Although the broader economy might be starting to look up, the prospects for social mobility in the UK are not. The Social Mobility and Child Poverty Commission has just released its State of the Nation report for 2014, and the outlook is not very sunny.
The report uses the mountain of research in this area to present a grim prediction of the possible future of social mobility in Britain. If dramatic steps are not taken, they say, Britain risks becoming a “permanently divided society”. This is a policy challenge for all parties ahead of the 2015 general election.
Over recent years, evidence has mounted on how true social mobility remains an unrealised dream in this country, with problems identified across the whole course of life. For young children, research from the Sutton Trust (where I also work as Research Fellow) has shown that children from disadvantaged homes are less likely to have secure attachment bonds with their parents. These bonds are a strong predictor of healthy social and emotional development.
At five, when starting school, children from poorer homes are already a year behind their more advantaged counterparts. At 16, children from poorer backgrounds (measured by their eligibility for free school meals) are still a massive 27% less likely to gain the benchmark five GCSEs at A* to C (including English and Maths). At 18, children from the most disadvantaged areas are almost ten times less likely to enter the most elite universities.
Recent research also suggests that, if someone from a poorer background is lucky enough to get to university, their disadvantage persists even after graduation. Students from more advantaged backgrounds are significantly more likely to end up in professional careers.
Targets and policies over rhetoric
For many politicians, supporting social mobility is an easy political gambit. It’s an issue that commands almost universal public support, and allows for a lot of high-flown rhetoric. The more difficult question is what can actually be done legislatively.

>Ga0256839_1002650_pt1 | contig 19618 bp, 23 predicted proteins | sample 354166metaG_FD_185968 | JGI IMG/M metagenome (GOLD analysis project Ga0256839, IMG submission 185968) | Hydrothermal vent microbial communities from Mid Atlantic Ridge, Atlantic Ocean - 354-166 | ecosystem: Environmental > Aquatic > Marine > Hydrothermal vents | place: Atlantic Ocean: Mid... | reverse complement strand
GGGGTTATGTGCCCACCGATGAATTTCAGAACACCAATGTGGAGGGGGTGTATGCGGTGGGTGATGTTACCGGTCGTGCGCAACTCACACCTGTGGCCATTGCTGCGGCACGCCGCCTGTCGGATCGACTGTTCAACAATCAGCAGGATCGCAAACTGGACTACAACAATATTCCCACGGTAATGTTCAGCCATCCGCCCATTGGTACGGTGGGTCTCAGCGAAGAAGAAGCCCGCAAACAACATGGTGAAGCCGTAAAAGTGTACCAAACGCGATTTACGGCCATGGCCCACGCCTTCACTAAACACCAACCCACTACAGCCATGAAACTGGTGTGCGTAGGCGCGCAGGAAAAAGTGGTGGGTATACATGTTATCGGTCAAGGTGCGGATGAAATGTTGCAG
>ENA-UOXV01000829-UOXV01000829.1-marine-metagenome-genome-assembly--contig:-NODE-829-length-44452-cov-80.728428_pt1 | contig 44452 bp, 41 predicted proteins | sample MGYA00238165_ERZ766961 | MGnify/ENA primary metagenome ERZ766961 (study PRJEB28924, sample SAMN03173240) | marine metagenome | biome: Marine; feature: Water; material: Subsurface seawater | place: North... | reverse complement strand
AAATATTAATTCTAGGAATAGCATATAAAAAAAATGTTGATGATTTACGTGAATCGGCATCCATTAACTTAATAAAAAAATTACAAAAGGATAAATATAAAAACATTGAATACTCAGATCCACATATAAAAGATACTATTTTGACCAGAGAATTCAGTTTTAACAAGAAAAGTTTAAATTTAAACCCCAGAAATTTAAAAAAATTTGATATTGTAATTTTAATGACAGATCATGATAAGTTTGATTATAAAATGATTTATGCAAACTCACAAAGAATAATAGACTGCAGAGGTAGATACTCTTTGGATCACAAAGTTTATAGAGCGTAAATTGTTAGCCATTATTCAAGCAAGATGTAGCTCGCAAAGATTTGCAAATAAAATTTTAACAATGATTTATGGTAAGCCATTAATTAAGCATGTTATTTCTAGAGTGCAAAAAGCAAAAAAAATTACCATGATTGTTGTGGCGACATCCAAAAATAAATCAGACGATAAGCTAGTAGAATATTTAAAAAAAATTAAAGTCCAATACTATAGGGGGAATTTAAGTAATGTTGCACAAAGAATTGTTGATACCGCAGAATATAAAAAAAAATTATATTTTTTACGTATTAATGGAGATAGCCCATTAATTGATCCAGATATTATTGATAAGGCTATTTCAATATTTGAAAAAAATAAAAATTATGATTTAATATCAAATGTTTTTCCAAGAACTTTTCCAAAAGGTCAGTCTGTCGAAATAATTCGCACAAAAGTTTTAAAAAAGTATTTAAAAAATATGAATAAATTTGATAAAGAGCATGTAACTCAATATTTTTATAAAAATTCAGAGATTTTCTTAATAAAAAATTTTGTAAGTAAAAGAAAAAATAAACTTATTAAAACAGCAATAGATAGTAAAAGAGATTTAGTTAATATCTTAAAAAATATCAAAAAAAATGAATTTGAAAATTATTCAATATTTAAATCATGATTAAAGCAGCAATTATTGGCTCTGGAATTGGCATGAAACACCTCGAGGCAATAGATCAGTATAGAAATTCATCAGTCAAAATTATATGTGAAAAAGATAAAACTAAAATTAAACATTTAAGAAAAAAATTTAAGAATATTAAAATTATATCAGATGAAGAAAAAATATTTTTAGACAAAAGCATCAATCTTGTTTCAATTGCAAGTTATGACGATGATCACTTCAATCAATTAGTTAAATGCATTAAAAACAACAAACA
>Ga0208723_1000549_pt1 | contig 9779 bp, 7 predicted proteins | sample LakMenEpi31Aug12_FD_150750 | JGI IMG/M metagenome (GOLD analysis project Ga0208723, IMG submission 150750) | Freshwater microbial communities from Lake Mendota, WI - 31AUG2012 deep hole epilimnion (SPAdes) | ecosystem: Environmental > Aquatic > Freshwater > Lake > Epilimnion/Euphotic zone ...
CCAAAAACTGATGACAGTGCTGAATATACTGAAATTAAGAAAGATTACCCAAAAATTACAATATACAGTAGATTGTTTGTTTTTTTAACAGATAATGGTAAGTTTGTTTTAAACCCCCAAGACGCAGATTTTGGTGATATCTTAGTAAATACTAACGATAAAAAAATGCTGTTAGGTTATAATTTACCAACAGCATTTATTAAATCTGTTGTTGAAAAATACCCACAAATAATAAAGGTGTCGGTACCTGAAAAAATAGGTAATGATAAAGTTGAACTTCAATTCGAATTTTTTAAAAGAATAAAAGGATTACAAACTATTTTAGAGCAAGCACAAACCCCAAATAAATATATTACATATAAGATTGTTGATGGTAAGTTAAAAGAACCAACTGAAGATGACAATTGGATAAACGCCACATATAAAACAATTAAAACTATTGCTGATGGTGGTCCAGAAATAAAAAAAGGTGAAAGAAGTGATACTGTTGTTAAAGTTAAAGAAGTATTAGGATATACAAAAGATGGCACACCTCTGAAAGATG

The Commission offer 12 main recommendations, which are summarised here. Some of these are phrased as new social mobility targets – for example ensuring that 85% of children are ready for school at age five, or that 50% of children entitled to free school meals gain five good GCSEs.
But many represent specific policies which could be implemented directly. These include higher pay for teachers willing to teach in deprived areas, increased apprenticeship provision, and the banning of unpaid internships. The report itself also highlights the need to improve access to Russell Group universities, and drawing on research from the London School of Economics for the Sutton Trust, the importance of supporting postgraduate study with student loans.
Policy groundwork achieved
This focus on specific policies is the approach the Sutton Trust took with our Mobility Manifesto, published in September. We identified ten policy directions that would make a real difference to social mobility. These included using ballots and banding to make admissions to competitive state schools fairer, improving the use of evidence in schools to narrow the attainment gap and introducing a new body to improve universities’ outreach to disadvantaged students.
All this means there are good directions already mapped out for any incoming government – directions backed by good evidence and widespread agreement. But even where we might disagree, this can also be a positive drive for debate on specifics, rather than generalities. It means that we can focus on what actually needs to be done to turn the ship of social mobility around, rather than allowing the size and complexity of the issue freeze us into inaction.